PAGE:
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Roman Mosaic with Tethys, the sea Goddess

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: Roman
: 3rd-4th century A.D.
: Stone Tesserae
: H: 107.9 cm (3.5 ft)

Spink & Son, London, 1967; Ex- James and Marilynn Alsdorf collection, acquired in 1967.


Reinforced and set in modern frame; cracked areas are consolidated with modern fill.


The over-life scale of the woman’s figure rep-resented in this mosaic suggests that the panel was part of a large figural composition cover-ing the floor in a Roman villa, public bath, or fountain complex (a nymphaeum). The Roman villae of the Imperial period presented a series of rooms of different sizes, where mosaics covered the floors entirely. Some were designed as a combination of geometric and floral patterns; others presented mythological scenes framed by a broad ornamental border.

Part of the original ornamental framing is pre-served on the left side behind the back of the goddess, which was composed of twisted elements (chain or guilloche). The sea goddess floating among the waves is dressed in a long himation wrapped around her waist leaving her torso naked. The straight strands of long wet hair cover her shoulders, and two little wings, that like dolphins, complete her attire. Such an iconography confirms the representation of the sea goddess Tethys (the Greek label naming Tethys appears beside the head of a sea goddess, with wings sprouting from her forehead, on a roman mosaic from Antioch; formerly at Dumbarton Oaks and displayed today in the Harvard Business School).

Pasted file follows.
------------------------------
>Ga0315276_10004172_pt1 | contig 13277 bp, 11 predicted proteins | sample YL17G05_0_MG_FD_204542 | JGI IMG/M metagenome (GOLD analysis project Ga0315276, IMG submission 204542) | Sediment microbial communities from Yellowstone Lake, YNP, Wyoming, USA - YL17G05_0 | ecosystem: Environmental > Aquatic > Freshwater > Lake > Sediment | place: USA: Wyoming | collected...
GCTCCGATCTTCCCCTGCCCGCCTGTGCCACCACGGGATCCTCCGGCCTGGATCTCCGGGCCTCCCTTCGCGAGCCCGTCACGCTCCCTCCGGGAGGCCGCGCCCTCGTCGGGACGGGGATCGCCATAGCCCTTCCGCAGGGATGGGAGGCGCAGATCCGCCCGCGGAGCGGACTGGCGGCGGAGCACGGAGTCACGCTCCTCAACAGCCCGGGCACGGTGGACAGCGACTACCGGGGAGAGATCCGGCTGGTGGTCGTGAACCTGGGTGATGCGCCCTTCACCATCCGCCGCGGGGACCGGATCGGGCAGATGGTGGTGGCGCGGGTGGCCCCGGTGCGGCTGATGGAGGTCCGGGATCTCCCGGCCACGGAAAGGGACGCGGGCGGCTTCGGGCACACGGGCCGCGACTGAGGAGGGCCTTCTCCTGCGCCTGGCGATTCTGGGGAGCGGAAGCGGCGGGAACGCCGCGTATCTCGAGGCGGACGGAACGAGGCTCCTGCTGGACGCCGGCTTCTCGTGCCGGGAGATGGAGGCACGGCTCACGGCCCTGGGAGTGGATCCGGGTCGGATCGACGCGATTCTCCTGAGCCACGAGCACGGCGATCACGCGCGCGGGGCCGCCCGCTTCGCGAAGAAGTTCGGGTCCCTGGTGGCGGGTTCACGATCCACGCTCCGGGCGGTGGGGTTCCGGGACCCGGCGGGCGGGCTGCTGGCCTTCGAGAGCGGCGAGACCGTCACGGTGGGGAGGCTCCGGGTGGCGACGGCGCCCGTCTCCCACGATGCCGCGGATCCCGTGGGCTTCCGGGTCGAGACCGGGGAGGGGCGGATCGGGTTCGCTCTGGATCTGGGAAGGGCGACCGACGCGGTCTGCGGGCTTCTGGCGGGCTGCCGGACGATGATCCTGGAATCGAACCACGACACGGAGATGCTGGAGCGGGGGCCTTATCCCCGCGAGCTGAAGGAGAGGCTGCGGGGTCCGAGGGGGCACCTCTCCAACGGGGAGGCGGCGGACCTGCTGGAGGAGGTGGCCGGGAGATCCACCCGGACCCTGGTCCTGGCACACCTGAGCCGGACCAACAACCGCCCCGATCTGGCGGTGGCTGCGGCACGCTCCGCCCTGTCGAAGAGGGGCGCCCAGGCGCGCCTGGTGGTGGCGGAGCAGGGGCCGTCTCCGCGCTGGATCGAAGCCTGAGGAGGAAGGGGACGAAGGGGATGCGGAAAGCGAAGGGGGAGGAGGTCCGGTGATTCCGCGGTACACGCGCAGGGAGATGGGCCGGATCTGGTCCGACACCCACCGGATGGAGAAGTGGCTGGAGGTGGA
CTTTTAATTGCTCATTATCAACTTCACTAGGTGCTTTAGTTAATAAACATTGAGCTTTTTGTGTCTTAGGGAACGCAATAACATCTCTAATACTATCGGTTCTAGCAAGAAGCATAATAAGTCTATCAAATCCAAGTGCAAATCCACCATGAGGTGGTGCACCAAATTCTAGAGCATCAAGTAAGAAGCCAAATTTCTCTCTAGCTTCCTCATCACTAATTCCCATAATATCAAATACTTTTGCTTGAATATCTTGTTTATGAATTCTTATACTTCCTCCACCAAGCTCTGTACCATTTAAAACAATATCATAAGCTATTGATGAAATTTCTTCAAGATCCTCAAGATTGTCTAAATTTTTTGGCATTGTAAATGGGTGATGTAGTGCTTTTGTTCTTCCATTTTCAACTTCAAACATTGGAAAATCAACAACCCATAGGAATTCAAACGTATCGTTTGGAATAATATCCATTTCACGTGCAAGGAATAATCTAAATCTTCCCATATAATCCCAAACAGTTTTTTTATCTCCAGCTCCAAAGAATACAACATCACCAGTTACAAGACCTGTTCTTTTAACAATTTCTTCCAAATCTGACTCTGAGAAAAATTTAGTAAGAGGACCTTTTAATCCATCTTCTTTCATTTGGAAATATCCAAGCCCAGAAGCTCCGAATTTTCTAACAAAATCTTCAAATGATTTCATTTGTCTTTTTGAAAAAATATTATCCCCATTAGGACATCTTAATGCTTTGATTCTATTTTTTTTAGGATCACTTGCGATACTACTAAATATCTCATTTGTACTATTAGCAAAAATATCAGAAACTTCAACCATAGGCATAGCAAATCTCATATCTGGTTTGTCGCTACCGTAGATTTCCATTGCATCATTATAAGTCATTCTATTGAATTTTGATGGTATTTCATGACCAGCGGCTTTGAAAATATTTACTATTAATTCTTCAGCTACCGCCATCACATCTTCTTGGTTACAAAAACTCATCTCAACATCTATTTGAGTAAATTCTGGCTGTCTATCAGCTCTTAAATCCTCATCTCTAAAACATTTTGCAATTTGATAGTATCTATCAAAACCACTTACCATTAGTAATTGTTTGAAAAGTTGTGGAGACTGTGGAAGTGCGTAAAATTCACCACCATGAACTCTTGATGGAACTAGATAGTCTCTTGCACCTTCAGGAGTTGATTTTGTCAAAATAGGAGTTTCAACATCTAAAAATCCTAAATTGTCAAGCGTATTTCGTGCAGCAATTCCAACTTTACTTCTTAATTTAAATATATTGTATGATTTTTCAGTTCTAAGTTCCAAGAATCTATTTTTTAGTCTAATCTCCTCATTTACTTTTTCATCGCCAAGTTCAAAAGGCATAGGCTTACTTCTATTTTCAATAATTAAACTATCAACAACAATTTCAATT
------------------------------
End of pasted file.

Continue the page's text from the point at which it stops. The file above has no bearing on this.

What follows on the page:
The left arm of Tethys is raised in a surprising or greeting gesture, while her large blue eyes are turned up toward a figural group. Of this, only two hooves are preserved on the panel; these could be the front legs of a sea centaur or a sea horse (hippocampus) carrying a nereid, or, rather, the bull carrying Europa. Zeus disguised as a tame white bull abducted the princess Europa and swam across the sea toward Crete, where she became the first queen of the island. The light color of the animal’s leg in this mosaic could indicate that it is the white bull/Zeus. Following the design of Roman mosaics, a similar figure watching the scene from another side could be represented to the right of Tethys, in this case her brother/consort, the god Oceanus; they are paired as the rulers of the water realm.


Octagon, Spink & Son, London, Spring 1967, p. 15.

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Roman Mosaic with Tethys, the sea Goddess